As we wait to see what measures the Circular Economy Package’s Action Plan will contain, SUEZ’s external affairs director, Gev Eduljee, says we need to make ourselves heard in the corridors of power…
The travails of the recycling sector as a result of falling oil and commodity prices are but a microcosm of the drama being played out on the world stage. With oil revenues accounting for 95 percent of its export earnings, Venezuela’s economy is on its knees.
Nigeria, heavily reliant on oil exports, is also experiencing turbulence, as are Azerbaijan and Kazakhstan, engaged in emergency talks with the IMF. The Russian economy, with 35 percent of its export earnings attributable to oil, is on a knife edge. Even with diversified economies like those of Brazil and Canada, falling agricultural and mineral commodity prices have reduced their export earnings and put pressure on their currencies. On the flip side, falling commodity prices can benefit net importers. China apparently saves $2 billion for every $1 drop in the oil price, helping counter the fallout from their “bubble economy” that is so exercising our sector.
Our sector is inextricably linked to the wider commodity market, and shares in the gain and the pain of these economies. When belts are tightened and investment and spending stalls, demand for recyclates also falls. And commodity prices generally trend together, so a diversified portfolio (plastics, metals, glass, paper…), while helping to rebalance some of the troughs in cash flow, is unlikely to entirely counter a prolonged downturn.
The factors influencing our business models and costs are quite different to those driving the wider commodity market. De-linking the former from the latter has become a priority – we have asked for so-called “pull” measures to be introduced in the European Commission’s Circular Economy Package to help put commodity procurement decision-making on a more sustainable footing.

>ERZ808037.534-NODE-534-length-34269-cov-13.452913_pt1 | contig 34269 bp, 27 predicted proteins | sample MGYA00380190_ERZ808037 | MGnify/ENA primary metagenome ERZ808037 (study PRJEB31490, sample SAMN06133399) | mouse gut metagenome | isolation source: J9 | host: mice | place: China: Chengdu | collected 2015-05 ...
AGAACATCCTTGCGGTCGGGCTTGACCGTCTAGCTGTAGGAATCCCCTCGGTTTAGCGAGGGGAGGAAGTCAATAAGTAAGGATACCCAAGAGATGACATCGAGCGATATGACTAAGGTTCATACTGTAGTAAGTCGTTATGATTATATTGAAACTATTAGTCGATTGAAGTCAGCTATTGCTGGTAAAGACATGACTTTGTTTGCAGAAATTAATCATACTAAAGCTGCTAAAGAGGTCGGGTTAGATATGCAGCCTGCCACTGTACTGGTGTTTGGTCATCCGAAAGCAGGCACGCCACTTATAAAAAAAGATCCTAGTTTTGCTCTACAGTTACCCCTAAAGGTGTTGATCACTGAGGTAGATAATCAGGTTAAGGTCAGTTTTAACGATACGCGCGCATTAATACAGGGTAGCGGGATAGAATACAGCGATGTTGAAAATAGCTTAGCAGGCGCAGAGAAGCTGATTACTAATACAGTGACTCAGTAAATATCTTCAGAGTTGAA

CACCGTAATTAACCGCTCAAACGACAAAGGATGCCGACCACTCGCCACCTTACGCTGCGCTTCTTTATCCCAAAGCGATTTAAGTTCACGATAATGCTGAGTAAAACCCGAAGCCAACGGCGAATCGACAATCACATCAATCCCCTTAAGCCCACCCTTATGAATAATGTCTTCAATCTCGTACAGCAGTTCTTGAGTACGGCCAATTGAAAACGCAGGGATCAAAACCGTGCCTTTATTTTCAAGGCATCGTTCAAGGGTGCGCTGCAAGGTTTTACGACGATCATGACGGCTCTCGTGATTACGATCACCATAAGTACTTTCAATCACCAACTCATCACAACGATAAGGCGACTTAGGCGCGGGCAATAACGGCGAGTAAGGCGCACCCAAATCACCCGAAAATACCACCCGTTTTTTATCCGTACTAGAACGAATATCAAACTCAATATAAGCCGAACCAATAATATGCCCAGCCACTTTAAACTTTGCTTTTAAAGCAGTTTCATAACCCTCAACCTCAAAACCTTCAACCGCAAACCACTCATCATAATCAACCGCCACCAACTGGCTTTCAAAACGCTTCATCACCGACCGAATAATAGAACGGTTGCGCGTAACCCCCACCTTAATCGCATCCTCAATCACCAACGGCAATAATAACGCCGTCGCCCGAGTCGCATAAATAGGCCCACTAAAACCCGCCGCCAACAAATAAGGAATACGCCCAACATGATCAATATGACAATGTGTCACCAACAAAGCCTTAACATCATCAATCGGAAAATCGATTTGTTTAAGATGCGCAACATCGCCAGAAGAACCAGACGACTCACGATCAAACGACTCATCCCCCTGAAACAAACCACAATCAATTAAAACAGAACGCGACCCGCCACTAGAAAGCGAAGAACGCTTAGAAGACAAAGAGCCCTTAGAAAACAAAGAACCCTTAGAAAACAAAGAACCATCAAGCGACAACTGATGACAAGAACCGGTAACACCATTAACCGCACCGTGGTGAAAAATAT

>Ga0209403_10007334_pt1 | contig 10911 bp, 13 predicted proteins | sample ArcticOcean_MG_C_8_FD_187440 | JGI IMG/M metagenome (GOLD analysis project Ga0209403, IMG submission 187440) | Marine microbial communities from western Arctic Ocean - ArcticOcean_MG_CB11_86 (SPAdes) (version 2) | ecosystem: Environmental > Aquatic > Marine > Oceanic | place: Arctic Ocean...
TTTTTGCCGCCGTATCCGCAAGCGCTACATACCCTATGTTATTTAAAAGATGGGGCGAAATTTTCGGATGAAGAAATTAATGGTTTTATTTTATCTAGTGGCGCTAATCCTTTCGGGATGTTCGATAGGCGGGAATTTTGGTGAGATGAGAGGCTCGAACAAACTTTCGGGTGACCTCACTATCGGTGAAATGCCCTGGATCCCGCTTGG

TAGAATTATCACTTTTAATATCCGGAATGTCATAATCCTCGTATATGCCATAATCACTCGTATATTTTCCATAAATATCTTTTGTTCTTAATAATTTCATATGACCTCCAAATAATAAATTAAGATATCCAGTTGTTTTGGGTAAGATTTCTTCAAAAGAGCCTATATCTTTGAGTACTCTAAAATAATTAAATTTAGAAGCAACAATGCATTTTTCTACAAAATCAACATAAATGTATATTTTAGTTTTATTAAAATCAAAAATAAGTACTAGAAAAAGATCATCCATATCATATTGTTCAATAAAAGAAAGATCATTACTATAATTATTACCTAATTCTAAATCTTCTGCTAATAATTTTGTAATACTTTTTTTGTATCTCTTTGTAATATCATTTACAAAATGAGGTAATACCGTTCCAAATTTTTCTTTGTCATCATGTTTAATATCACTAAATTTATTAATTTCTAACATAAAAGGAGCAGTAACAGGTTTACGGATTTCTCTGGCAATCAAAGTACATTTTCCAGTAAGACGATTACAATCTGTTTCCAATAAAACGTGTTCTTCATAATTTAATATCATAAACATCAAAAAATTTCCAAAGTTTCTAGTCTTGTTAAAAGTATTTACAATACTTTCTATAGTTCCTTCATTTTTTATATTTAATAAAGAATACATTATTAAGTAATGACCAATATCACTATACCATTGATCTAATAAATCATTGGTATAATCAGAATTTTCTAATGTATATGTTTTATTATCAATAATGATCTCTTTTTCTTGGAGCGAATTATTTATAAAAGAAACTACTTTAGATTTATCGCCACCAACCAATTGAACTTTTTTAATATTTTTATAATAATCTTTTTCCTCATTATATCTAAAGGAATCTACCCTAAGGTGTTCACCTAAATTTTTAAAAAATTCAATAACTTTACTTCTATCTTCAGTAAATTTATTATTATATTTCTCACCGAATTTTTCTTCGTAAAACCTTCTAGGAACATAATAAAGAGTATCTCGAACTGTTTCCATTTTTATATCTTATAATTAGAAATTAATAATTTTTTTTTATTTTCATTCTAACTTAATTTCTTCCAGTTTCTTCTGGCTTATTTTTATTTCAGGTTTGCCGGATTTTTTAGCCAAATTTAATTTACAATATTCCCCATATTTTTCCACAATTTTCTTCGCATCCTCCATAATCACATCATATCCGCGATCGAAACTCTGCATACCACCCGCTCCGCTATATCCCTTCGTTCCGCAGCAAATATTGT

What Makes The Action Plan?
Unfortunately the Circular Economy Package as presented on 2 December 2015 put all such potential measures in a “to do” Action Plan. The cynics in our sector have, with some justification knowing the history of the Package, interpreted “to do” as “too difficult”, and the action plan as a way of kicking these measures into the long grass.
The Action Plan was discussed at the 3451st Environment Council meeting on 29 February 2016, with the UK represented by Defra Minister Rory Stewart. Apart from platitudes such as endorsing the objectives of resource efficiency, job creation and economic growth, the provisional minutes are not particularly helpful. A thorough impact analysis to ensure cost-effectiveness and maintain global competitiveness was stressed, as was the need to support new business models. The only concrete pull measure mooted was the promotion of Green Public Procurement, undoubtedly a potent pull mechanism.
It remains to be seen what measures within the Action Plan will be adopted by the Environment Council in June. In the meantime, our sector should not spare the horses in making its voice heard in the corridors of the European Commission and the European Parliament – and not least, in the corridors of our own Government.